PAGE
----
The contribution of Asian culture to hip-hop has typically been limited to the whimsical imagery of shoguns and ninjas by American groups such as Wu-Tang Clan. Born in Japan and residing in London, Major Force pays no heed to these popular chop-suey fantasies, approaching the very concept of hip-hop with a pan-global attitude that is far more mindful than that of their American counterparts. Attached to the U.K. trip-hop label Mo' Wax, Major Force West: 1993-1997 collects much of Major Force's recorded output. What one finds is a steady flow of naturally flavored beats and breaks, augmented with a fascinating assortment of instrumentation culled from their native land (sitars on "India 2000"). But what makes Major Force truly intriguing is the cultural feedback loops they create. "Mugen in the Morning" takes distinctly American Hammond organ riffs and filters them through an Asian lens before laying them into a hip-hop forum, while "Sonic Scale for Percussion No. 12" sounds like an assault from early-'80s video games played on home consoles built in Japan. Sadly, this sort of hip-hop (there is no rapping on any songs) usually plays better in foreign countries where listeners don't have to struggle with concepts of authenticity, or "keepin' it real." Your average American hip-hop fan probably wouldn't get it. But for those who appreciate the international web that music can create, Major Force is a potent example of one culture distilling the other, while still maintaining the true flavor.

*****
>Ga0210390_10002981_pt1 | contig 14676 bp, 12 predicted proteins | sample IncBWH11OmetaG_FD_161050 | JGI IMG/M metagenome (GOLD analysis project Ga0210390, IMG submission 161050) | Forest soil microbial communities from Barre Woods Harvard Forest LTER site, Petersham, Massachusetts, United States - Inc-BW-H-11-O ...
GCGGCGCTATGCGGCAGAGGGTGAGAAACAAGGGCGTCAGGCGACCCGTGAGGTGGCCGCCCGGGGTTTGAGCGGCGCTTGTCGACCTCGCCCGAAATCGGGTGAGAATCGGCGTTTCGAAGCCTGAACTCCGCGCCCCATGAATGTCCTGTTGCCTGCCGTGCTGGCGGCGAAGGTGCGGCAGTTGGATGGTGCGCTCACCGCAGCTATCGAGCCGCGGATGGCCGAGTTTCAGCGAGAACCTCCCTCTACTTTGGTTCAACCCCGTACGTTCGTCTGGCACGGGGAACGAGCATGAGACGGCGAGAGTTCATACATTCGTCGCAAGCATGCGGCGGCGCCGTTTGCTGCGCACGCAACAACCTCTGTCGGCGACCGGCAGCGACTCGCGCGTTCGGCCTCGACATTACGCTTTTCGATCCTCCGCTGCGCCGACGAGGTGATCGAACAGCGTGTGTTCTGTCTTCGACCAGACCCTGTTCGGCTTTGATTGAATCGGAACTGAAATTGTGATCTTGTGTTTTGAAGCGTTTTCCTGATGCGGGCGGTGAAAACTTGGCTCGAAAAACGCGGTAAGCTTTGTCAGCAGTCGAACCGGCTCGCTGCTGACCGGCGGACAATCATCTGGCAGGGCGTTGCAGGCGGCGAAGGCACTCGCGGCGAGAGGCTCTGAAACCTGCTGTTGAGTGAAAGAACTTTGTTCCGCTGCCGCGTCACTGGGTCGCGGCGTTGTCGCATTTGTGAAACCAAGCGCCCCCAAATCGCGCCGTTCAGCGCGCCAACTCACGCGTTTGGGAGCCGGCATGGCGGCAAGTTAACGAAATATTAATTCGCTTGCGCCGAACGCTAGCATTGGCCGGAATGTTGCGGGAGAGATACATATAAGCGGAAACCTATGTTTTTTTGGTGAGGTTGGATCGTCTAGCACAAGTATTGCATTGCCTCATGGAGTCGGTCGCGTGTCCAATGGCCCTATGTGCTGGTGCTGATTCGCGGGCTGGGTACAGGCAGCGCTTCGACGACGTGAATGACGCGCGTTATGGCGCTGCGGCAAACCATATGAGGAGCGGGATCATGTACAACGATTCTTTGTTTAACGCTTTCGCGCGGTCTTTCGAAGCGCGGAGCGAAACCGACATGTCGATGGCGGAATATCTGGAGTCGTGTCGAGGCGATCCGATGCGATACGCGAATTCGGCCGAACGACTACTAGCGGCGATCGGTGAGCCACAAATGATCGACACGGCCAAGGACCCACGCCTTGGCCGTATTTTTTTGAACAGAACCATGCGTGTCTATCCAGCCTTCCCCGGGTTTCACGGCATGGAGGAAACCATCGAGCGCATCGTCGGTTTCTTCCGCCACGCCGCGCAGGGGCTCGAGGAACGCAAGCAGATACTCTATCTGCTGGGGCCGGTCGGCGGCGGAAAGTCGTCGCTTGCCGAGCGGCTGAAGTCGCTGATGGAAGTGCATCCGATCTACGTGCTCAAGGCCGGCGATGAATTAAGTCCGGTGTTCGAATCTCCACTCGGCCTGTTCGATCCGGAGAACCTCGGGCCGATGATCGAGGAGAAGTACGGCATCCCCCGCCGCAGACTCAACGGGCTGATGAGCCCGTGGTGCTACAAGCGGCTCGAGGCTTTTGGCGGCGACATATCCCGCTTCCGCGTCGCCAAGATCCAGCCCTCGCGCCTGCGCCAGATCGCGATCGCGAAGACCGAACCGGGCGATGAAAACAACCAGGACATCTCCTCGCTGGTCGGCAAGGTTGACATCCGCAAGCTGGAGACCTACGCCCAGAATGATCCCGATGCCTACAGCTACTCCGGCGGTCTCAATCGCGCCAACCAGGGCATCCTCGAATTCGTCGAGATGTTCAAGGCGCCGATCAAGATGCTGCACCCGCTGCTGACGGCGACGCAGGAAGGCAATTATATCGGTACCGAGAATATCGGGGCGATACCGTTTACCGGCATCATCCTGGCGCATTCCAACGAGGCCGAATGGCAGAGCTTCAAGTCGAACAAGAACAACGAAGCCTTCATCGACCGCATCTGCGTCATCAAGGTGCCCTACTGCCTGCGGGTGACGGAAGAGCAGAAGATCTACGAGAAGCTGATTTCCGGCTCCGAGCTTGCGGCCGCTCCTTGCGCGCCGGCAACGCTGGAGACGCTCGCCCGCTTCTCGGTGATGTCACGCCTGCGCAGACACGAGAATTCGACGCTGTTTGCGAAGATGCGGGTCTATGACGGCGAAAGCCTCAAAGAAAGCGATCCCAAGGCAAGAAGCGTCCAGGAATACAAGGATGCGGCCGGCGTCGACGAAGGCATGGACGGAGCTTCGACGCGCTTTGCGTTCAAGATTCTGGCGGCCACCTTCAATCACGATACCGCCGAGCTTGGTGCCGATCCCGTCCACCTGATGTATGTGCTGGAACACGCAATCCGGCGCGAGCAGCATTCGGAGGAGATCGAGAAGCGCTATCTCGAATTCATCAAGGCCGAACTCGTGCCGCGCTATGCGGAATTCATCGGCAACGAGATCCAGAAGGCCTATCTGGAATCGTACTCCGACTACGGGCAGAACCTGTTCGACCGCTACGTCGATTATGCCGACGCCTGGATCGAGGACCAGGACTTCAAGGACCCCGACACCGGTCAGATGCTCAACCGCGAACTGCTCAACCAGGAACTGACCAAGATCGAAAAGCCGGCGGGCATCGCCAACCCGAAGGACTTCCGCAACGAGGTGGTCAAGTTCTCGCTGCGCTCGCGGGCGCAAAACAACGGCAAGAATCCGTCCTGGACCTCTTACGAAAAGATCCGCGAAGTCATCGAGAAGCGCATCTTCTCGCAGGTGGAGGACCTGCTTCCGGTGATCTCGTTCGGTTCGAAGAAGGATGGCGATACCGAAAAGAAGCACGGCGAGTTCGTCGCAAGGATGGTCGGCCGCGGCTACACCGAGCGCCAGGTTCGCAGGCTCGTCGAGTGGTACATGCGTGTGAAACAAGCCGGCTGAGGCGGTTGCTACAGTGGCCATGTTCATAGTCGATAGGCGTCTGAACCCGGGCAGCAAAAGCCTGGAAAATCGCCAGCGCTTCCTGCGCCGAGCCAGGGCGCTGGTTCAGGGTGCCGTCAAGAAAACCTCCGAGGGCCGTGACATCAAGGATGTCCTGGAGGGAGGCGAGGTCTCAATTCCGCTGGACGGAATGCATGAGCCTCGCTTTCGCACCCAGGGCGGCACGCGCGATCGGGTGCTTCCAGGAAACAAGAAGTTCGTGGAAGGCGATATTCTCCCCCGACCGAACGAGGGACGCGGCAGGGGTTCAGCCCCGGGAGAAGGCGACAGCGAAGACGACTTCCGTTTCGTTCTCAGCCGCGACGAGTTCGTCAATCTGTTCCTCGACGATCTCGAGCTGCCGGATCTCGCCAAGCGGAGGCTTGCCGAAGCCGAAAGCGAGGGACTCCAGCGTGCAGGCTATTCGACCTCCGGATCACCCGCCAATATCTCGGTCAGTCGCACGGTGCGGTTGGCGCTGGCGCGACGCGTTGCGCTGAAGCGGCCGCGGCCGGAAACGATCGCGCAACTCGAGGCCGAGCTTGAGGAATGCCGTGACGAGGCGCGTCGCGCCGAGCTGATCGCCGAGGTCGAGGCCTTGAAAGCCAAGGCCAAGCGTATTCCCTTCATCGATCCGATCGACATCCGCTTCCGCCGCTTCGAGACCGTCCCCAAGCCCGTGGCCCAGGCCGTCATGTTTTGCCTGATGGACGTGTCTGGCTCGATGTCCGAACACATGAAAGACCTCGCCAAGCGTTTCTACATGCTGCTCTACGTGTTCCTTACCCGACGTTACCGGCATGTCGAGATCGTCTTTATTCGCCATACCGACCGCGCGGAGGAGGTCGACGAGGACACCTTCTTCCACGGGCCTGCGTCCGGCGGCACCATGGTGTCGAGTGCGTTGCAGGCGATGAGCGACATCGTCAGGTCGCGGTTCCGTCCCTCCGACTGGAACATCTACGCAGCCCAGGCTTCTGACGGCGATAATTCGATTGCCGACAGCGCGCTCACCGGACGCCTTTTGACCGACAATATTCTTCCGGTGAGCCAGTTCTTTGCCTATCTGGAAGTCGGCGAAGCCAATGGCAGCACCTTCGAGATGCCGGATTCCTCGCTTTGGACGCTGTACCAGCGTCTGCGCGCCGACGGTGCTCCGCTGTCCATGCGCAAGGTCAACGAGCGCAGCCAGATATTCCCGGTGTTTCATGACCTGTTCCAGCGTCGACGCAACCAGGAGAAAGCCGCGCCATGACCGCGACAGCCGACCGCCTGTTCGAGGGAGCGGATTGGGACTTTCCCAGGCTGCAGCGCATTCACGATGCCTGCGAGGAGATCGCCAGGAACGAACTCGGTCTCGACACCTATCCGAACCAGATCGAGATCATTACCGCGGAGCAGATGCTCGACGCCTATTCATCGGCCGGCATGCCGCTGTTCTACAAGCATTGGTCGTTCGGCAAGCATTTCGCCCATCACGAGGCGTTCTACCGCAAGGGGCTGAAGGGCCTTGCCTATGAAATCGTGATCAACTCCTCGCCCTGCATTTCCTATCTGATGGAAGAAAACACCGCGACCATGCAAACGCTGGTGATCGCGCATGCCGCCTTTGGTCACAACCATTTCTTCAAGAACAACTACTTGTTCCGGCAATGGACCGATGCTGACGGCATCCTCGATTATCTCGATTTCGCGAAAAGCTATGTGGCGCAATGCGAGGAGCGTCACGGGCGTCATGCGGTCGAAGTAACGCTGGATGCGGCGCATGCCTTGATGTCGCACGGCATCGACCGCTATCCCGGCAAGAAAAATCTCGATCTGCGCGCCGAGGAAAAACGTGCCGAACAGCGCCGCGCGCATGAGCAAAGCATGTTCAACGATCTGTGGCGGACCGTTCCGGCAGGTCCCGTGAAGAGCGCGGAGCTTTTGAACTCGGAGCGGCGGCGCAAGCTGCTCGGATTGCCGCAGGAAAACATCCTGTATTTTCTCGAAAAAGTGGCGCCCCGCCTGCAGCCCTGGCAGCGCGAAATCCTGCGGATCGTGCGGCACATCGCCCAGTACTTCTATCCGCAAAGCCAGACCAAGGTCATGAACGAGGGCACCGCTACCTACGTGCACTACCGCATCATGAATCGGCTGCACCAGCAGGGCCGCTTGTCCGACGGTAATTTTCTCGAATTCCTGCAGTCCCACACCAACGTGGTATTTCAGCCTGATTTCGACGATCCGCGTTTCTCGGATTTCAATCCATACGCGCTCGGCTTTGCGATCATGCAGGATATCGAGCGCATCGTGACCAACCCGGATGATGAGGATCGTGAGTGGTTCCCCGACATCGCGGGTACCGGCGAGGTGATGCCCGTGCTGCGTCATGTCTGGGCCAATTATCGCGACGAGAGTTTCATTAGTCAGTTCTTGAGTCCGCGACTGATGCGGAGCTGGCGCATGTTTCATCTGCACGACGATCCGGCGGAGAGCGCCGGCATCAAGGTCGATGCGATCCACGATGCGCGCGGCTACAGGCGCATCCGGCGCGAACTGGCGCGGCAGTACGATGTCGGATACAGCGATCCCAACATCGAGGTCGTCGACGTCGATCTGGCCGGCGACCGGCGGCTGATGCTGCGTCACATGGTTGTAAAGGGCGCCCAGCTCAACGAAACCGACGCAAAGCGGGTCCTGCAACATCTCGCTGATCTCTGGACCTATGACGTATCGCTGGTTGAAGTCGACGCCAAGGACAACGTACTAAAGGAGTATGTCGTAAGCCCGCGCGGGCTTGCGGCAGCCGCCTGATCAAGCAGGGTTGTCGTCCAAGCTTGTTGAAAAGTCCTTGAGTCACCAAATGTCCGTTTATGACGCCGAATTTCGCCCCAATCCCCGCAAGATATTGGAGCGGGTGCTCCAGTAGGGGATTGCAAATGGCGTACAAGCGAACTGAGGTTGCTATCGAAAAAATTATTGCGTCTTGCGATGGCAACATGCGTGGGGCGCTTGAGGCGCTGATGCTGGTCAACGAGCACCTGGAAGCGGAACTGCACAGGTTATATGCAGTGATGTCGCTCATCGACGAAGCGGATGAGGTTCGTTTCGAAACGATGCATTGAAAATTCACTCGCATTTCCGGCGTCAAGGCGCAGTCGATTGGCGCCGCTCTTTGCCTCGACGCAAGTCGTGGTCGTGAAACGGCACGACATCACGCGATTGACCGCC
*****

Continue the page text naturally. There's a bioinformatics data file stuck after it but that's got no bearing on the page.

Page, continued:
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AllMusic Review by Joshua Glazer